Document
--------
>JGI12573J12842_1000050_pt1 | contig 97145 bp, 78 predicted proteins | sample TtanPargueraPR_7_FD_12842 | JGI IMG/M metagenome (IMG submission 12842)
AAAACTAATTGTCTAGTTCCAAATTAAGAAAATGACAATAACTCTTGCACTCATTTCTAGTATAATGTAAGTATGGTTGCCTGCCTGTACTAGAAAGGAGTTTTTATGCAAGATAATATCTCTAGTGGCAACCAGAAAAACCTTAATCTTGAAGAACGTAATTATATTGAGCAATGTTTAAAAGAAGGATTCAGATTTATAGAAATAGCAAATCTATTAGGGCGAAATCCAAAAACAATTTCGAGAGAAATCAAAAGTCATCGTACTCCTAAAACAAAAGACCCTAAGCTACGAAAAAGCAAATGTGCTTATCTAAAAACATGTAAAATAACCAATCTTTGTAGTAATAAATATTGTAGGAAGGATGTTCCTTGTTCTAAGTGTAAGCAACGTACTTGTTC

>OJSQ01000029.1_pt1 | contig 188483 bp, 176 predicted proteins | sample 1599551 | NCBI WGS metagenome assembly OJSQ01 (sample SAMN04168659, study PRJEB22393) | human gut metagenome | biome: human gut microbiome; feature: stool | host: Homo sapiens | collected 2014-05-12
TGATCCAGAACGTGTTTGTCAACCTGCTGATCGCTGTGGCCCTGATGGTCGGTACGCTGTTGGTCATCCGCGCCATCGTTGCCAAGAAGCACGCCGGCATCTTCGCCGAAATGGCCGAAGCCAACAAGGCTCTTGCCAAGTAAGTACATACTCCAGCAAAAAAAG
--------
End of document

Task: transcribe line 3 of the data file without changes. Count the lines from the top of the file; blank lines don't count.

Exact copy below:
>OJSQ01000029.1_pt1 | contig 188483 bp, 176 predicted proteins | sample 1599551 | NCBI WGS metagenome assembly OJSQ01 (sample SAMN04168659, study PRJEB22393) | human gut metagenome | biome: human gut microbiome; feature: stool | host: Homo sapiens | collected 2014-05-12